SUBJECT: NOT INTERESTED IN PR EXECUTIVE ROLE…
Rare as a Bigfoot dropping.
That’s about the only way to describe an experienced PR and marcomms professional who started a career in trade publishing, has experience on consumer titles, significant strategic marketing experience, a solid grounding in copywriting and design for sales and corporate campaigns AND has worked clientside.
And did you know that ‘Yeti’ is actually derived from the Tibetan word ‘Wylie’ (I bet you did), and that ‘wiley’ just about sums up somebody like me – someone with the interpersonal skills to generate organic and acquisitive client growth?
So I’m not really interested in a PR Exec position. But I am local, available and bored. Very bored. And I’m loaded with expertise in traditional and digital media relations, crisis, issues, and event management, industrial relations, community relations, corporate publishing, design and the panoply of wider PR and creative disciplines.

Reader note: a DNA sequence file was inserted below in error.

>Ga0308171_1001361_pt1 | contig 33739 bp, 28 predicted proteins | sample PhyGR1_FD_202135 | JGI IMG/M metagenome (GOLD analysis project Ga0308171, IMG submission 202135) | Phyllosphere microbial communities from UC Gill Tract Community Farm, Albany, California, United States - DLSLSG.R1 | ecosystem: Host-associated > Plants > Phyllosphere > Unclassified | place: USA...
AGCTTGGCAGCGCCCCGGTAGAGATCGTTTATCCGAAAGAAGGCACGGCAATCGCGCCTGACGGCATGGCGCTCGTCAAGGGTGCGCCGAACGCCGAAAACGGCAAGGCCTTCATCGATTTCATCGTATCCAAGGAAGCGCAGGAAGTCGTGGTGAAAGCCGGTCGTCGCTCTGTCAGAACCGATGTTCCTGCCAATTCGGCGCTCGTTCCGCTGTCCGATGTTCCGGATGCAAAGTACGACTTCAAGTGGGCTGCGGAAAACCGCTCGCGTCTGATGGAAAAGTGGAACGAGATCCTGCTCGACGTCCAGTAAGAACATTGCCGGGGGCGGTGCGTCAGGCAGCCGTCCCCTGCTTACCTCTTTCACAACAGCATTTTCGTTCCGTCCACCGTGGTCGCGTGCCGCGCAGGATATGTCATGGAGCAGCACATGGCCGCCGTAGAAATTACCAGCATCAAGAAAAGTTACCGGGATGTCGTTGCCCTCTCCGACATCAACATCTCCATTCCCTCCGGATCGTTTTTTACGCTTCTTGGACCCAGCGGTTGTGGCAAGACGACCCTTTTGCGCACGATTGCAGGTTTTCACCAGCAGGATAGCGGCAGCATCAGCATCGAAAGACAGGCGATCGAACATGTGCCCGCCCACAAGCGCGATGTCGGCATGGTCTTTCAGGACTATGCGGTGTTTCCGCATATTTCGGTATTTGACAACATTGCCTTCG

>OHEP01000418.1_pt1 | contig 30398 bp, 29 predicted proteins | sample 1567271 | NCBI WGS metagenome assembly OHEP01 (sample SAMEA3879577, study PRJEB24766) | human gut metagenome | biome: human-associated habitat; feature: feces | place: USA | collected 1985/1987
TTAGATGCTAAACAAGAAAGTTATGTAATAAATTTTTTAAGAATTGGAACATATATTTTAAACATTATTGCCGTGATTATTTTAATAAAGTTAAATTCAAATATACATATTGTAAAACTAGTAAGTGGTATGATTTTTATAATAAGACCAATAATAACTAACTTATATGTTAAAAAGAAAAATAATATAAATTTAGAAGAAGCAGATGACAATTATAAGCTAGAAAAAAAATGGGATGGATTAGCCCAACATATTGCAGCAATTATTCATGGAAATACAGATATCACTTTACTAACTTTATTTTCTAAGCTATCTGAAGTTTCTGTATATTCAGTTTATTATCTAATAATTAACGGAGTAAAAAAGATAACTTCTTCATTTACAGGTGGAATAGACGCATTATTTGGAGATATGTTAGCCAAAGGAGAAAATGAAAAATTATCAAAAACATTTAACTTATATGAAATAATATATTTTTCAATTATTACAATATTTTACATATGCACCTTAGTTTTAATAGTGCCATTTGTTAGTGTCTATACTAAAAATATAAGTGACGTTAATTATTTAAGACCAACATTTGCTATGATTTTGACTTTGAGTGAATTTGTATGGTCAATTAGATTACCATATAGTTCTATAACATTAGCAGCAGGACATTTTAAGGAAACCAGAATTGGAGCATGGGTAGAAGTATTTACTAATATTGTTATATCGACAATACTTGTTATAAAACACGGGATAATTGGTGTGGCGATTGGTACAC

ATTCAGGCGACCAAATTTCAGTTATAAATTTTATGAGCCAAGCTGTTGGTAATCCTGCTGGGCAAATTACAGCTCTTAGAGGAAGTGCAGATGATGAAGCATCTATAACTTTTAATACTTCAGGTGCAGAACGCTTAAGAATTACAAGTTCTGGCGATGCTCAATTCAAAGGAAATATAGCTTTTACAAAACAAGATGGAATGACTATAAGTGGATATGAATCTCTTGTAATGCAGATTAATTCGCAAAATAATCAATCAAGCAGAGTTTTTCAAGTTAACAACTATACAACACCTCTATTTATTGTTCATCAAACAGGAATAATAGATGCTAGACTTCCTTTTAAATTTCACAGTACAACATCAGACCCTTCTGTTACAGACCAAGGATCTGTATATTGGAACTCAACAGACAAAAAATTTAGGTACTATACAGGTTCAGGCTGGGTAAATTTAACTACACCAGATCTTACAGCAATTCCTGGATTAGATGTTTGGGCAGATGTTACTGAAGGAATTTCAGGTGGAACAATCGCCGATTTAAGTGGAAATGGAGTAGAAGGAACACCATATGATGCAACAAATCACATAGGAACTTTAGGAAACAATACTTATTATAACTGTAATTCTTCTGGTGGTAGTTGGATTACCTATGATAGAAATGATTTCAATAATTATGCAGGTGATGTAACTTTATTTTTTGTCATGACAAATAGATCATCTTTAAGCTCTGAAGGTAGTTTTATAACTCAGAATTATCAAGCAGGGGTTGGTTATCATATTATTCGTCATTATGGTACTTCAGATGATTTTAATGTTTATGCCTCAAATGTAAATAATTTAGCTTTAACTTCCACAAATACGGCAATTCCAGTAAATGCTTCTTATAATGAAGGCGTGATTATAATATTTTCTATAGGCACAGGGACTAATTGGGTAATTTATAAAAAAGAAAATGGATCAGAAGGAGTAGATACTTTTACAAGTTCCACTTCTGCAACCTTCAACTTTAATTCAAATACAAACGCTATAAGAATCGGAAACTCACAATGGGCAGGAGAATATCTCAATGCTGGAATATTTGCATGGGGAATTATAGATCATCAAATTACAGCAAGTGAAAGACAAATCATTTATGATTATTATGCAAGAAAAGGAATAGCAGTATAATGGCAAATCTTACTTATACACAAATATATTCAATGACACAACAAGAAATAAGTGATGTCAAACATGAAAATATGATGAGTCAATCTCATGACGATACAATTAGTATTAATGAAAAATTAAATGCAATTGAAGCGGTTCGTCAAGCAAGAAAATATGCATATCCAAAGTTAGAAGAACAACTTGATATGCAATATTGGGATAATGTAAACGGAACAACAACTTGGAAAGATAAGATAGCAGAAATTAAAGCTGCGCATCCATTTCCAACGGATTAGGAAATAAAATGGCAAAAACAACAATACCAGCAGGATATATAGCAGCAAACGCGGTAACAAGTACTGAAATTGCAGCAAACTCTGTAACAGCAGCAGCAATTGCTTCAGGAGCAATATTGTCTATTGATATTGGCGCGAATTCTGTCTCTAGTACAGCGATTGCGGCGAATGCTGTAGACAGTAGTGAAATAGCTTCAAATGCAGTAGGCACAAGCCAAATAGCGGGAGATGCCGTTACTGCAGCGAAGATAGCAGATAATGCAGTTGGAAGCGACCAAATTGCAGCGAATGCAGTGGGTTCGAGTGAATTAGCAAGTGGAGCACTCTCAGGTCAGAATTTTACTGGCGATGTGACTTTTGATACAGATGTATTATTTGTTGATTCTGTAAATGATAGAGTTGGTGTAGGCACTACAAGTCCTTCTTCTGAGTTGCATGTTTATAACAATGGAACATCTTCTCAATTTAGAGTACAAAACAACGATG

The Yeti, Bunyip, Bigfoot, Gigantopithecus and other cryptids may be intriguing, but they can’t use a keyboard.
Or get you to read this far. Which I’ve done.
Kinda makes you wonder what else I can do.
(I’ll save him the benefit of having his name put alongside this shameful effort)
3. Be aware of sounding like a massive pleb.
The above does obviously make the applicant sound like a massive pleb, but no more than the following, who is just clearly trying to show off:
An alert, committed holder of (X award) deploying a rigorous cast of mind, persuaded of, and stimulated by, the baroque potentialities of new technology.
I need say little more than ‘the overzealous nature of the applicant’s prose, combined with his anti-colloquial stance ensured that any future computer letters were destined for a depressing existence in the desolate environ of my spam folder.’
4. A good agency will check you out on social media platforms.
An applicant for a role here at 10 Yetis came in for an interview, and did very well. So well, in fact, that there was talk of her being given a role at the agency at a time we were expanding rapidly.
Andy, MD and co-founder of 10 Yetis mentioned on Twitter shortly afterwards that he was very happy with the day’s interviews, and said something about the lack of formal Search Engine Optimisation (SEO) training in PR degrees ‘nowadays’. A brief, flyaway comment, you’ll understand.